Saturday, December 12, 2020

Hope in the Age of Darkness: Gifts of the Incarnation

Acts 1:1-11

My grandchildren have learned the art of surprise. When they have something they have prepared and then created the scene for an unveiling, they will say, “Wait for it. Wait for it.” Often they draw it out dramatically saying, “Waaaait for iiiiiiiiiiitt!” And then when whatever they are unveiling finally comes into view, they turn their eyes fully expecting to see a surprised, happy smile come across our faces. They have all figured out at an early age that a part of the revelation of something of great value is in the drama of waiting.

A text that is about the ascension of Jesus, as we have in Acts 1, is hardly what we think would go with Advent and Christmas, but the question we would be wise to ask is, “What does the end of the story have to say about the beginning of the story?”

What does Jesus’s departure have to do with his arrival?

This is where the incarnation becomes a bigger, more important part of what Christmas is all about. As I have lived through a lot of Christmases, I have discovered upon reflection that most of them are defined more by culture than by gospel. I love listening to the music of the season, but most of the music I hear is based on romanticized notions of time with family, gathering around the Christmas tree, roasting chestnuts on an open fire (which rarely is a thing in Texas), and giving gifts to one another. The gospel story of the birth of Christ is in there, but it is often pretty covered up with our cultural customs of this holiday.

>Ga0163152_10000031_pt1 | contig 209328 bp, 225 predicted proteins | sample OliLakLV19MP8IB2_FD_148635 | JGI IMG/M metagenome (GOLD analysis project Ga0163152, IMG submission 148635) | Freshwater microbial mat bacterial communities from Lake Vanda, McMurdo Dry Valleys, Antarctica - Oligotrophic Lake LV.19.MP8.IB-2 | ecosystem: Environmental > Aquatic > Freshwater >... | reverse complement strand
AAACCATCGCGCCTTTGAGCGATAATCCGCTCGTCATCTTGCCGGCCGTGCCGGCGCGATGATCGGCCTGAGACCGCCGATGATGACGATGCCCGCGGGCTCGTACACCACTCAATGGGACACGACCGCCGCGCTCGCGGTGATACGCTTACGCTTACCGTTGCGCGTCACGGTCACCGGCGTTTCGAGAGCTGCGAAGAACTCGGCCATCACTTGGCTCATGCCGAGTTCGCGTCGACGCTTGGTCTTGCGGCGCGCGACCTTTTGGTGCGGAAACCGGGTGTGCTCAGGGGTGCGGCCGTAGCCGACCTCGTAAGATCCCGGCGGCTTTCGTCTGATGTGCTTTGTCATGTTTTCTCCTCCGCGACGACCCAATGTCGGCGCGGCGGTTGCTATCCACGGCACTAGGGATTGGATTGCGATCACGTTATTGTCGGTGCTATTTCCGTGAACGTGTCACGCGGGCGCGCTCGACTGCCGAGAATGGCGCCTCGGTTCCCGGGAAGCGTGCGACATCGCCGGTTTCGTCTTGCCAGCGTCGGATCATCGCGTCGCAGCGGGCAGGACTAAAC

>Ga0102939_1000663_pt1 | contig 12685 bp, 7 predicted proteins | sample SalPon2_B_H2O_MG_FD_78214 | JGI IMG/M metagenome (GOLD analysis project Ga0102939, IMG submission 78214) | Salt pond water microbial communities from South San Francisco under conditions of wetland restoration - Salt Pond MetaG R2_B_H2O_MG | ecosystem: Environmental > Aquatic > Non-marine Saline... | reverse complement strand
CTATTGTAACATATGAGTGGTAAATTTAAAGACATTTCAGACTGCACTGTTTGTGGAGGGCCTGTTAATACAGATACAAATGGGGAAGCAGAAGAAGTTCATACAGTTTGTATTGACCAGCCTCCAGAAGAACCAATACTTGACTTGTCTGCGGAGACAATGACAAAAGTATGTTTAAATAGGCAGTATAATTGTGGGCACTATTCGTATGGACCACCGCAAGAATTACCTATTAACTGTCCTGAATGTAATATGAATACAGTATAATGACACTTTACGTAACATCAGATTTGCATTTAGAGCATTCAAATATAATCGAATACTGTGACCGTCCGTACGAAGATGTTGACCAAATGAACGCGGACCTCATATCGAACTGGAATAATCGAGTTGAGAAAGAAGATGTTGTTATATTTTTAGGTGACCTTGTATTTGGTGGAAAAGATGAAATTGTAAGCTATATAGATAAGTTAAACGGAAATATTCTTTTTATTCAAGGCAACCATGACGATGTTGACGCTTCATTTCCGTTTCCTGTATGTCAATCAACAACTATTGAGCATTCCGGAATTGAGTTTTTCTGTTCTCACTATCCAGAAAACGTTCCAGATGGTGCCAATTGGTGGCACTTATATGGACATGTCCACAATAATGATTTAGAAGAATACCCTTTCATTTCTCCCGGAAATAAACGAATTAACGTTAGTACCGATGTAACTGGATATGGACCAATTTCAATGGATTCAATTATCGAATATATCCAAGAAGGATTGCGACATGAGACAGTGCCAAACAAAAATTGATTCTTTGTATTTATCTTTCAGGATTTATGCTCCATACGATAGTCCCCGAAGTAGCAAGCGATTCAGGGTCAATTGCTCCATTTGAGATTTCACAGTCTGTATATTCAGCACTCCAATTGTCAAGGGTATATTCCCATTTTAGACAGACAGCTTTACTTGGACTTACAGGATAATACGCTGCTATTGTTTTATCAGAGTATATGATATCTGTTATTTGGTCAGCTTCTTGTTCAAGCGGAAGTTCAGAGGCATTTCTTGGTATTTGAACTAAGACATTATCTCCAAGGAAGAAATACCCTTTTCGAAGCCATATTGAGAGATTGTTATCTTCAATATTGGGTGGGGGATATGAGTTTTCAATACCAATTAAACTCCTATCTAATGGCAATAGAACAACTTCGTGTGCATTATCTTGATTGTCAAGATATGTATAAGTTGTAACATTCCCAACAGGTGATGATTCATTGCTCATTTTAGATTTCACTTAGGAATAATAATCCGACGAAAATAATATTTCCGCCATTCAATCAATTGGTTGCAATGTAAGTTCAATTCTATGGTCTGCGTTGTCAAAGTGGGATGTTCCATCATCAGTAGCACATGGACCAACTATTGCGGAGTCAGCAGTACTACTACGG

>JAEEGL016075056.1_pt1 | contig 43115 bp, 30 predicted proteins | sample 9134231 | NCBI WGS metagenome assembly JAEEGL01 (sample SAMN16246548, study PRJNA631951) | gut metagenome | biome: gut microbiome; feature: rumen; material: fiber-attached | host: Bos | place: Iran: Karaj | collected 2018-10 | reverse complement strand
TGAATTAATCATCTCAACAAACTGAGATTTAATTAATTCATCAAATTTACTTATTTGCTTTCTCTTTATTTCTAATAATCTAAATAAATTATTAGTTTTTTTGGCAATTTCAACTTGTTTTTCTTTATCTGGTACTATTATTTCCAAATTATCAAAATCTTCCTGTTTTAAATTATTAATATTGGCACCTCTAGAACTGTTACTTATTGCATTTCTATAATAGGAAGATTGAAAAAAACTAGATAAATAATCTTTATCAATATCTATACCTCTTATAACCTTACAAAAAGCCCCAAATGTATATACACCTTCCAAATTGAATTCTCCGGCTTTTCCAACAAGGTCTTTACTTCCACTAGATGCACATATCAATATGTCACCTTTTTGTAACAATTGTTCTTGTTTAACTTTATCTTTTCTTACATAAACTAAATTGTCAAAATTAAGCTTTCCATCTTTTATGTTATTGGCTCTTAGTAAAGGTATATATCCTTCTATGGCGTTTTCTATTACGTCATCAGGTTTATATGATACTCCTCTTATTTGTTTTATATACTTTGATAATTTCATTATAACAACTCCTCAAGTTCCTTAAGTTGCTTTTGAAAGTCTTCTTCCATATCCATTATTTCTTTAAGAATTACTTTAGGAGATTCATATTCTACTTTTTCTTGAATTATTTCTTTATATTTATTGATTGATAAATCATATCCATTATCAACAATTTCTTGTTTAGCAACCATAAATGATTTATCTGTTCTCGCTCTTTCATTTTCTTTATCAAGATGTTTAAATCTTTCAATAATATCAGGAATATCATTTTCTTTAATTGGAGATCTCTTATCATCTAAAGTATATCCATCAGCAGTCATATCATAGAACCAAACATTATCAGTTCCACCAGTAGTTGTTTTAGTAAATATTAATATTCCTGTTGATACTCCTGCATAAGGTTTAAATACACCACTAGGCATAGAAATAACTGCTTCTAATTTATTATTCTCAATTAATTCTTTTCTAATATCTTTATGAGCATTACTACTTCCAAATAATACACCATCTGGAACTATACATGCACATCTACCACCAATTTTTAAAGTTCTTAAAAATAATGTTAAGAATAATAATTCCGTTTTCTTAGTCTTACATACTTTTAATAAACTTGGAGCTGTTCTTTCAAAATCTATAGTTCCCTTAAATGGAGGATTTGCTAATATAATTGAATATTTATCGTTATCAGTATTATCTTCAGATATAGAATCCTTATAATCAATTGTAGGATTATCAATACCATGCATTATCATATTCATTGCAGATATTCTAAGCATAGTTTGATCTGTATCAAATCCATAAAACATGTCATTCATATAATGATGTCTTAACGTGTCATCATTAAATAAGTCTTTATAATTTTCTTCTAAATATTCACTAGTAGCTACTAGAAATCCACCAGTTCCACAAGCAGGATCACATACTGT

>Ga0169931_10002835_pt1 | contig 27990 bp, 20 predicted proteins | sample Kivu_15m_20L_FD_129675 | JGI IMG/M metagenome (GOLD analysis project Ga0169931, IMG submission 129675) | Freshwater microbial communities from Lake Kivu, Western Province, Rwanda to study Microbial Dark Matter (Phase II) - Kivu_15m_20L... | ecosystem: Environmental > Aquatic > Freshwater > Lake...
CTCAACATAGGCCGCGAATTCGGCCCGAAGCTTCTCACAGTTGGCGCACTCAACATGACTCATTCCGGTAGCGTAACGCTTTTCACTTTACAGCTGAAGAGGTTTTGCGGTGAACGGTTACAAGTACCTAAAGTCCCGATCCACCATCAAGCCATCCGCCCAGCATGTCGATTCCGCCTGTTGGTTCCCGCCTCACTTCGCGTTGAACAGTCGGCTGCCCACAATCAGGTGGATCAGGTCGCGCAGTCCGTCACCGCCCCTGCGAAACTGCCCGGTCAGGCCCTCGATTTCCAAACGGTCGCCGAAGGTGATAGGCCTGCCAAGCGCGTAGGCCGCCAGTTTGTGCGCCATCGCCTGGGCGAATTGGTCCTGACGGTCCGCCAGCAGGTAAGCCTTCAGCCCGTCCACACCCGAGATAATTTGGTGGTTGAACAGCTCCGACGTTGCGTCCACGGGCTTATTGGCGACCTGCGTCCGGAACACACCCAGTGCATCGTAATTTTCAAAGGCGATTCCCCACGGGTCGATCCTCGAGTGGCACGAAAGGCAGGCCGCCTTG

Please know that I am not a harsh critic of the secularization of Christmas, and I am not out shouting to “put Christ back into Christmas.” I’m just pointing out that there is greater gift that we miss when we keep Jesus as the precious little (harmless) baby in the nativity sets. We often fail to see the true gift of his coming as Emmanuel … God with us!

The gift of this incarnation, you see, is that it is shared with each of you. As disciples of the living Christ, we are challenged to own that it is the Spirit of God that dwells in us. If we truly see ourselves as the Body of Christ, then we must see that we ourselves embody this incarnate God in ourselves. Luke tells us in Acts, that the disciples had gone out with the resurrected Jesus to the place where he told them that they would receive the power to be witnesses … to be the Body of Christ … to bear Christ to the world in tangible, radical ways.

And as they watched him ascend, they suddenly were joined by two men in white robes who asked, “Why do stand looking up toward heaven? This Jesus whom you saw leave will come back to you in the same way.” In other words, Christ hasn’t left you. Christ will come back to you and dwell in you as a gift of the Holy Spirit.

This Christ who is born to us at Christmas is the Christ that is enlivened and awakened in each of us!

So wait for it! Wait for it!

Now open your eyes! God’s incarnate spirit is born in us!

God of Holy Surprises: We find it so easy to let the power you give us be encased or enshrined or put away when Christmas is over. But we hear you calling us to wait for the greater gift … the gift of your incarnate presence embodied even in us. Amen.

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